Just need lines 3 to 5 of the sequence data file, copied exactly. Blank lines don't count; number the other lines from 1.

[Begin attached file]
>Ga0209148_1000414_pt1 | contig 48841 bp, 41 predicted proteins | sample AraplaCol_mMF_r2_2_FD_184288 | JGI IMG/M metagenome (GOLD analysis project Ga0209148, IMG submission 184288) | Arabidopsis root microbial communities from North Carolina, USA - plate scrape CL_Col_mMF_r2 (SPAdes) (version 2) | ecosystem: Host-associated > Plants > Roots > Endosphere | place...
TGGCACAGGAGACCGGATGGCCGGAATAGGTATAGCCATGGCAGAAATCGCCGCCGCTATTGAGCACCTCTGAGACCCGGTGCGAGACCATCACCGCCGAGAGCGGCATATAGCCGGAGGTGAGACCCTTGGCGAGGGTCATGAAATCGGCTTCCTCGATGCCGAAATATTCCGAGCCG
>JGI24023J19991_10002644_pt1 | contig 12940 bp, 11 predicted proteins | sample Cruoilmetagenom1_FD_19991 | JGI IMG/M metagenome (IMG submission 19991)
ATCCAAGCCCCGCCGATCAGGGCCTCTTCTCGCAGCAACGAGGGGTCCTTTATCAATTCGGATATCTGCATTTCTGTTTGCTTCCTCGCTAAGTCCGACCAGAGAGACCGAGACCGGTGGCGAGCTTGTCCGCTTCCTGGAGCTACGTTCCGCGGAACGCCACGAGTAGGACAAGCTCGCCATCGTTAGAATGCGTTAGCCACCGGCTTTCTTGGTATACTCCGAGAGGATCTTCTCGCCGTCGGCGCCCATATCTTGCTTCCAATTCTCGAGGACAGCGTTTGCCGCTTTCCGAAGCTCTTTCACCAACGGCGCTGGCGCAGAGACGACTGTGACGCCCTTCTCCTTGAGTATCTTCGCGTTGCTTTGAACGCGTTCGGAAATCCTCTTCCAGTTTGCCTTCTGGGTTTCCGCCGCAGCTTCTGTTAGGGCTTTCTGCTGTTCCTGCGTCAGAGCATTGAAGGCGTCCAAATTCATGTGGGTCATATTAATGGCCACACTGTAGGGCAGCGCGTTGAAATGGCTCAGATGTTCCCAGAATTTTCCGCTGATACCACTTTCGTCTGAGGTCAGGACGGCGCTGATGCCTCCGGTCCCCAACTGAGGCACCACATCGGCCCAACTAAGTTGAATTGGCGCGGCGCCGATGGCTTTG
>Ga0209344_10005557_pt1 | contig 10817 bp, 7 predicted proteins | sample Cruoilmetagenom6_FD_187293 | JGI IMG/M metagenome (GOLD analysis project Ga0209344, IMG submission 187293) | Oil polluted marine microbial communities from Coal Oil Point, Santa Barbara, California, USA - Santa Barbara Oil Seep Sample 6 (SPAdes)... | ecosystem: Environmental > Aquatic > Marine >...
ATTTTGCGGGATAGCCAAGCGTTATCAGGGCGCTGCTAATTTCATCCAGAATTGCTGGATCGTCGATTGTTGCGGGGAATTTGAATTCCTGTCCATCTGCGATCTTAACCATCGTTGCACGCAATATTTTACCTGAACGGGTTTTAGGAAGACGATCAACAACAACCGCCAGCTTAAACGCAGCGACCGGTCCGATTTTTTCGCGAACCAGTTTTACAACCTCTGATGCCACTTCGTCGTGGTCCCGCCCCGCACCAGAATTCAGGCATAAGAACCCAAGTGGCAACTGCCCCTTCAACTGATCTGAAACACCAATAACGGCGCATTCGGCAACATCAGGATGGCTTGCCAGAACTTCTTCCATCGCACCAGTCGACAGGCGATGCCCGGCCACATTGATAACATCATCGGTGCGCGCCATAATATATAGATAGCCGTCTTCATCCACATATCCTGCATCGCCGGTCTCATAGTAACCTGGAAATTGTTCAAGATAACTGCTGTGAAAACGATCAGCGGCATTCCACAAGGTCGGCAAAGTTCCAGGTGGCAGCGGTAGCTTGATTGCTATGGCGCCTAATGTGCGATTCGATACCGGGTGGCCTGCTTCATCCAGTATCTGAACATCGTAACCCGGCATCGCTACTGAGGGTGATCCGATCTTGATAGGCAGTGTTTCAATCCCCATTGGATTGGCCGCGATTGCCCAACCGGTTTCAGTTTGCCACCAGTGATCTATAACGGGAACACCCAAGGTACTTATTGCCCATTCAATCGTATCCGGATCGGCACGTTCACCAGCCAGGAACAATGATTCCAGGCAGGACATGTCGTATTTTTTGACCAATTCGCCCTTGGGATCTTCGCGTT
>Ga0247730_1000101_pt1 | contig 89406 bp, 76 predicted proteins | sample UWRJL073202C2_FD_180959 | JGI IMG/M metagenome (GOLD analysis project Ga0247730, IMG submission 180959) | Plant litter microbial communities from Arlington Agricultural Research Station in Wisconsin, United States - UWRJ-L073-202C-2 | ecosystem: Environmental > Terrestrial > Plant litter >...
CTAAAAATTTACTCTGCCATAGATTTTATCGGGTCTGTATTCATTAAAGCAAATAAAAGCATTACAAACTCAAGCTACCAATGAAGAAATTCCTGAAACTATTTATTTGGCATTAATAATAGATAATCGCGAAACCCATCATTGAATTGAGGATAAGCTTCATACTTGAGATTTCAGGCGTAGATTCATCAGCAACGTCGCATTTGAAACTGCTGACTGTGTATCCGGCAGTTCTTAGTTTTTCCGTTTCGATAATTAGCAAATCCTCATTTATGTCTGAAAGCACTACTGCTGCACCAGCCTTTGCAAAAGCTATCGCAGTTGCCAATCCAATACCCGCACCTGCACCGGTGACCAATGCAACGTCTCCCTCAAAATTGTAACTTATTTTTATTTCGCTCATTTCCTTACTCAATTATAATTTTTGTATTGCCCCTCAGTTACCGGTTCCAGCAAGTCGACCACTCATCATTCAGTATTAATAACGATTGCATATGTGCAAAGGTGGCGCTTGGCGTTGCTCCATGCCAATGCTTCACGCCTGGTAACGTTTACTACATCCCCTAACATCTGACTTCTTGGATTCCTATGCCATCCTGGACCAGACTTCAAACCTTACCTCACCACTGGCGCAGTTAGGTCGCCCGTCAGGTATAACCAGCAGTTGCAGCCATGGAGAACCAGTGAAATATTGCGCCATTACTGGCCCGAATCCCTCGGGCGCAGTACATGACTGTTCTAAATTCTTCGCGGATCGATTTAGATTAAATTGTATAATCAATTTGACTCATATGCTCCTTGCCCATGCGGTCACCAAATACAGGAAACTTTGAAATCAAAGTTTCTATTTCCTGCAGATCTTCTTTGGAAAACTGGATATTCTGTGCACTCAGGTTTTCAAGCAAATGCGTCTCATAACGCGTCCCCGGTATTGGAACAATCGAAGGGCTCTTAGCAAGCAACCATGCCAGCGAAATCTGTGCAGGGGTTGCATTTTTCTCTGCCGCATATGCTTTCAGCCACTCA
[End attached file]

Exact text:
>JGI24023J19991_10002644_pt1 | contig 12940 bp, 11 predicted proteins | sample Cruoilmetagenom1_FD_19991 | JGI IMG/M metagenome (IMG submission 19991)
ATCCAAGCCCCGCCGATCAGGGCCTCTTCTCGCAGCAACGAGGGGTCCTTTATCAATTCGGATATCTGCATTTCTGTTTGCTTCCTCGCTAAGTCCGACCAGAGAGACCGAGACCGGTGGCGAGCTTGTCCGCTTCCTGGAGCTACGTTCCGCGGAACGCCACGAGTAGGACAAGCTCGCCATCGTTAGAATGCGTTAGCCACCGGCTTTCTTGGTATACTCCGAGAGGATCTTCTCGCCGTCGGCGCCCATATCTTGCTTCCAATTCTCGAGGACAGCGTTTGCCGCTTTCCGAAGCTCTTTCACCAACGGCGCTGGCGCAGAGACGACTGTGACGCCCTTCTCCTTGAGTATCTTCGCGTTGCTTTGAACGCGTTCGGAAATCCTCTTCCAGTTTGCCTTCTGGGTTTCCGCCGCAGCTTCTGTTAGGGCTTTCTGCTGTTCCTGCGTCAGAGCATTGAAGGCGTCCAAATTCATGTGGGTCATATTAATGGCCACACTGTAGGGCAGCGCGTTGAAATGGCTCAGATGTTCCCAGAATTTTCCGCTGATACCACTTTCGTCTGAGGTCAGGACGGCGCTGATGCCTCCGGTCCCCAACTGAGGCACCACATCGGCCCAACTAAGTTGAATTGGCGCGGCGCCGATGGCTTTG
>Ga0209344_10005557_pt1 | contig 10817 bp, 7 predicted proteins | sample Cruoilmetagenom6_FD_187293 | JGI IMG/M metagenome (GOLD analysis project Ga0209344, IMG submission 187293) | Oil polluted marine microbial communities from Coal Oil Point, Santa Barbara, California, USA - Santa Barbara Oil Seep Sample 6 (SPAdes)... | ecosystem: Environmental > Aquatic > Marine >...